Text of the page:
Saturday, 9 June 2012

Masala Shoulder Lamb Chops

Masala Shoulder Lamb Chops

Usually in Calgary, I can get only frozen lamb chops, and they’re pretty much always from New Zealand, which is odd, considering the number of local ranches devoted to raising lamb.  Yesterday I really lucked out and found fresh shoulder lamb chops, and they were silly huge, larger than any I’ve ever seen.  And they were reasonably priced! 

Because I was so astonished at finding such treasure, I decided that my usual easy-peasy recipe wouldn’t do, as only something glorious could possibly do the trick.  Here goes:

The Masala
1 teaspoon cumin seed
½ teaspoon black cumin seed
½ ajwain seed
1 teaspoon coriander seed
1 flake mace
3 green cardamom pods, bashed
1 large piece of cassia bark
4 cloves
½ teaspoon fenugreek seed
½ teaspoon black peppercorns
½ teaspoon powdered hot chilli
½ teaspoon turmeric powder

Roast all the above ingredients (excepting the last two powders) in a saucepan on medium heat.  As soon as they start to waft their fragrance, and send off a wispy plume of smoke, take them off the heat and put them in a spice grinder along with the chilli and turmeric powders.  Grind to a medium consistency.

See this strange device?  My sister went to one of those home shopping parties with a super saleswoman who convinced her to fork out $90.00, that’s about  4800 rupees, no kidding, for this object, which held the most magical promises.  The saleswoman convinced her that dishes that would normally require a 24 hour marinating time could be successfully marinated in a mere fifteen minutes if she used this device.  Sister bought one, and two days later, found the same item in a drug store for $20 dollars.  She bought that one for me.  I used mine first, and quickly discovered it was an overpriced plastic bowl, (at $20, never mind at $90!!!)  that doesn’t live up to the promises.  Oh well, at least it doesn’t absorb the golden hue of turmeric…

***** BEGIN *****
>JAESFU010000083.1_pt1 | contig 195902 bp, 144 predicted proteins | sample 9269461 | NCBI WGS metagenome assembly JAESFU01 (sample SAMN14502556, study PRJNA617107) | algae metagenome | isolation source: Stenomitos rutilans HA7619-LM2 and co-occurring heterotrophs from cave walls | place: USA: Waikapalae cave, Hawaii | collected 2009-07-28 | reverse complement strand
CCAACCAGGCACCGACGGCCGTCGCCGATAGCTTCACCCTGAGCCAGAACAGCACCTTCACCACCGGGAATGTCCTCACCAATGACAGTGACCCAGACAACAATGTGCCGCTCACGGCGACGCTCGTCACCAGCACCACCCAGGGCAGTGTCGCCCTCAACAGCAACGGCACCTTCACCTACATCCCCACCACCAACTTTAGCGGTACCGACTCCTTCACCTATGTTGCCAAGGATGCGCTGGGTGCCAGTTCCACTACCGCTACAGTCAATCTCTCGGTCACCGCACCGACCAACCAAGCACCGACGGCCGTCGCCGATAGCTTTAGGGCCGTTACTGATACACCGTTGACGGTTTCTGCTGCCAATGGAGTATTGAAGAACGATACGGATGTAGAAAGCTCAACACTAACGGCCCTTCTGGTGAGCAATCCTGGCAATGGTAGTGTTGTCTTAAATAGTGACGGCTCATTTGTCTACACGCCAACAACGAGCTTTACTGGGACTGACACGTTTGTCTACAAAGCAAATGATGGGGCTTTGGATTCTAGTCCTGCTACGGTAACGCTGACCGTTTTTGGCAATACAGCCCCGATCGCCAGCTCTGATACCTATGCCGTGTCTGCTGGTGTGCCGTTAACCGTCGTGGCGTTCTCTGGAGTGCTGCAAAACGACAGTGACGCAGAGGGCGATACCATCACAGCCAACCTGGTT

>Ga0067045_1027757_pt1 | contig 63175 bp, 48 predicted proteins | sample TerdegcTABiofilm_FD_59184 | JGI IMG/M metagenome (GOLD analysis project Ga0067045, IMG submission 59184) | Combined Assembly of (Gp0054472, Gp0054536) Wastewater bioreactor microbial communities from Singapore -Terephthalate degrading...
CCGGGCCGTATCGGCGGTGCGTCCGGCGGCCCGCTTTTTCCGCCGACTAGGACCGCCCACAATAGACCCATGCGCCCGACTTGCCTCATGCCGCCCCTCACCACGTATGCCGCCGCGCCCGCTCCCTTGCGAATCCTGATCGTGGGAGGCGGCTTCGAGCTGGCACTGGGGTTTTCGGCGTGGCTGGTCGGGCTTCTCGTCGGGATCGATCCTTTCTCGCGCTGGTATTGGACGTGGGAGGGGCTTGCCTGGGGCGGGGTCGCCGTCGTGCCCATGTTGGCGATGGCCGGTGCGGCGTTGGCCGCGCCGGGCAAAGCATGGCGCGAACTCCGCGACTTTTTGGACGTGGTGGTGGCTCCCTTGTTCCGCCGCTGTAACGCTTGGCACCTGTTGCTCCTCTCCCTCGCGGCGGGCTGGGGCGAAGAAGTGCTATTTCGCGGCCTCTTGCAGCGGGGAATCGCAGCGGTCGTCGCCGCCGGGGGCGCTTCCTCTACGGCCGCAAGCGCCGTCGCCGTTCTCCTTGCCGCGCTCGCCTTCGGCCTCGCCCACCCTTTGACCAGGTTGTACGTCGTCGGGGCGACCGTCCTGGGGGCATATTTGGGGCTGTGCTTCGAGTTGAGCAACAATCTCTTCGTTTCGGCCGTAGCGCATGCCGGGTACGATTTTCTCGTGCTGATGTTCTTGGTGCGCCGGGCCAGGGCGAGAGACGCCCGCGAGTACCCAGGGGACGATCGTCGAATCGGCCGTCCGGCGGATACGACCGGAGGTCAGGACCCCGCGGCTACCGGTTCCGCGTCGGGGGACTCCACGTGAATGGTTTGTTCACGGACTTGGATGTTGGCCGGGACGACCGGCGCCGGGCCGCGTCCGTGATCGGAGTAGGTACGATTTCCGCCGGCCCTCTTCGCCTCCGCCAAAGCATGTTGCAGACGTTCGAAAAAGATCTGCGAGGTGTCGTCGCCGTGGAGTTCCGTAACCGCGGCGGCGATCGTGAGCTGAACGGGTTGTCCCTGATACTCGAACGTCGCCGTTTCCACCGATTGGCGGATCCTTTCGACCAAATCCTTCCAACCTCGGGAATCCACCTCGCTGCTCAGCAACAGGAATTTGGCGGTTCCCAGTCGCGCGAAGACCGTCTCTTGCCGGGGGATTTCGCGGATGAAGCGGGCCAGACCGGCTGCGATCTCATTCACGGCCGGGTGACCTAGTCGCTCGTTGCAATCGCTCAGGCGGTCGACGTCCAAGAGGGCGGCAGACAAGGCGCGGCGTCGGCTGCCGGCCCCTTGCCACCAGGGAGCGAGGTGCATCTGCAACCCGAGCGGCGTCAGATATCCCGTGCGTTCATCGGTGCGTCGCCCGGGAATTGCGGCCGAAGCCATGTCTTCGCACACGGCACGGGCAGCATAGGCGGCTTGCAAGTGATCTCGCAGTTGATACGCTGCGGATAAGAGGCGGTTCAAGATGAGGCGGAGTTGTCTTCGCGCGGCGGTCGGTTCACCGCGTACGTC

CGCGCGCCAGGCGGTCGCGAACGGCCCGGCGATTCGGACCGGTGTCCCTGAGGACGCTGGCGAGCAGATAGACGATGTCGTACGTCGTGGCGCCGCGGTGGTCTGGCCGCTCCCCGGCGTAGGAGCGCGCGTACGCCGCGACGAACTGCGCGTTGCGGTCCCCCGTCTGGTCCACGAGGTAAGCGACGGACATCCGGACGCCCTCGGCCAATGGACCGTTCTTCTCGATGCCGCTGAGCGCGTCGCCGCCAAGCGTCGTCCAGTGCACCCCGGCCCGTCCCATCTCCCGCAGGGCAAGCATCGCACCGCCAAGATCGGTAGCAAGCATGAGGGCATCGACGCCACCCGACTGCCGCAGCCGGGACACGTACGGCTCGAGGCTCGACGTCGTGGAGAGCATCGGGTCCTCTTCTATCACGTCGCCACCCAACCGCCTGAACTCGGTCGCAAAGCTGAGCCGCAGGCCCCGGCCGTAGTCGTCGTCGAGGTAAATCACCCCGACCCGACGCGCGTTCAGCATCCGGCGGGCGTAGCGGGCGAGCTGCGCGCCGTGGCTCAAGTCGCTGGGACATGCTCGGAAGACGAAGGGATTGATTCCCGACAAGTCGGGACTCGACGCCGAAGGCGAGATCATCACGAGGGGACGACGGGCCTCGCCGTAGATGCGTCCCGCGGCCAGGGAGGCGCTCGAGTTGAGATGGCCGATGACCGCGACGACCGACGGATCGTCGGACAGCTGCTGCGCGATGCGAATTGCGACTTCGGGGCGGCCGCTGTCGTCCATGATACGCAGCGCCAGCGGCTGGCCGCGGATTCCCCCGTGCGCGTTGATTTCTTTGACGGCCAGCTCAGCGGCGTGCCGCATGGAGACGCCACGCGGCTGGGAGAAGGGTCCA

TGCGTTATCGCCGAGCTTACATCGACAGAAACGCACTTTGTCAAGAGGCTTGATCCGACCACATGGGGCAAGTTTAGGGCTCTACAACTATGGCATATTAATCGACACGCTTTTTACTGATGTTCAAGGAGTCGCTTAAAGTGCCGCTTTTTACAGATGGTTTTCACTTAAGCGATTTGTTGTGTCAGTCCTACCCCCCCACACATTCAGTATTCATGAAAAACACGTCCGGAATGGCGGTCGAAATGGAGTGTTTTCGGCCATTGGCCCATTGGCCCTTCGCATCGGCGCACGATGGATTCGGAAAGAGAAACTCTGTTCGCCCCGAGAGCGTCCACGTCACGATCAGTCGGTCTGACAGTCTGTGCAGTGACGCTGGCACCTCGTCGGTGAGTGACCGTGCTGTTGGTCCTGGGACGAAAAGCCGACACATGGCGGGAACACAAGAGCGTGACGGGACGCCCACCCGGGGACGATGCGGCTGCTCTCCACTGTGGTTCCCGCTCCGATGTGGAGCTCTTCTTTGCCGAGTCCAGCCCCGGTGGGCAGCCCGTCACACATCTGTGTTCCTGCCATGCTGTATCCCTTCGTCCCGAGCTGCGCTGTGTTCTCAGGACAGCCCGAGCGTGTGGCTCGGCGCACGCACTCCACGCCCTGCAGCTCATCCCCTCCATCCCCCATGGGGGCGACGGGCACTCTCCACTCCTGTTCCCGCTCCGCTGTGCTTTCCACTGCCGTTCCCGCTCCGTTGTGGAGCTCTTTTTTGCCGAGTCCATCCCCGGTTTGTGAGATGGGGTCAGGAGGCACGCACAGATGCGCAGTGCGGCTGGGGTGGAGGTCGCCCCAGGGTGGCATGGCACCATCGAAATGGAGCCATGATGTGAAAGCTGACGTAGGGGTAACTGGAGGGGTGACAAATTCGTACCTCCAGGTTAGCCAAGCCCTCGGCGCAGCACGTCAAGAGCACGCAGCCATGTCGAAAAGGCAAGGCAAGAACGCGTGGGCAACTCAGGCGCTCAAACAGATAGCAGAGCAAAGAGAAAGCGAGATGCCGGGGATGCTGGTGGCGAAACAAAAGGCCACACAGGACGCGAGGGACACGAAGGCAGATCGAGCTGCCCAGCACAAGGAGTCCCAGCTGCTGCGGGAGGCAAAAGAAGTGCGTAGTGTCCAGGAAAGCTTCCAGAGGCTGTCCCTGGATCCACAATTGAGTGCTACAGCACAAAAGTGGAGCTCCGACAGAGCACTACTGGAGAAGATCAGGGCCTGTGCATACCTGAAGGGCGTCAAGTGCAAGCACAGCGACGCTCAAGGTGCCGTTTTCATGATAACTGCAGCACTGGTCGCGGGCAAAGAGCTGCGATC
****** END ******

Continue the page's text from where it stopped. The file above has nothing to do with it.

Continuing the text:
2 Thai chillies, chopped
5 fresh garlic cloves, chopped
1 inch ginger, grated
2 generous tablespoons plain yogurt
2 shoulder lamb chops, fresh if you can get
1 teaspoon unrefined cane sugar

Place the chops in a marinating bowl, and create a chilli garlic ginger paste by chopping those items together.  Add the paste, along with the yogurt and sugar.  Mix well and slather over each chop, both sides.  Because I own the device, I madly pumped out all the air to supposedly create a vacuum that would force the flavours into the meat in fifteen minutes.  Despite the tedium of the wheezing pump, rather cynically, I made sure that I gave the marinating time about four hours.  I think it’s possible that more flavours arrived inside the lamb than if I’d used a regular plastic container, but I won’t swear by it.
1 teaspoon coarse salt

Heat the barbecue or oven grill to medium high, and sprinkle the salt over the chops before grilling.  We grilled at medium high until they were browned nicely on one side, then flipped and reduced the heat to medium, till they were browned on the other side.
I was worried that the size of the chops meant they’d come from a huge, old sheep, and that perhaps I should have cooked them in the oven for a couple of hours so they wouldn’t taste like well spiced rubber.  Husband-person was optimistic, and pointed out repeatedly that our favourite giant Canadian food store had labelled them as ‘lamb’, so ‘lamb’ they would be.  Luckily I listened, because these were frantically delicious and the most tender we’d ever tasted.  Of course they were way too big to eat, although I made a pretty good showing of it.  I will finish mine for breakfast.  

All in all, I’m glad Sister bought the device for me, but I can’t imagine how mad she must have felt to find the same thing for $20 at the drug store.  By now I suppose that saleswoman has been driven over a cliff by an angry mob…  Have you ever been ripped off like that?  Please, do tell!


  1. Thanks Kanan, I can't wait to try your cashew curry. I'll be making it on Tuesday and giving a report here by Wednesday, I hope! Thanks for visiting my blog.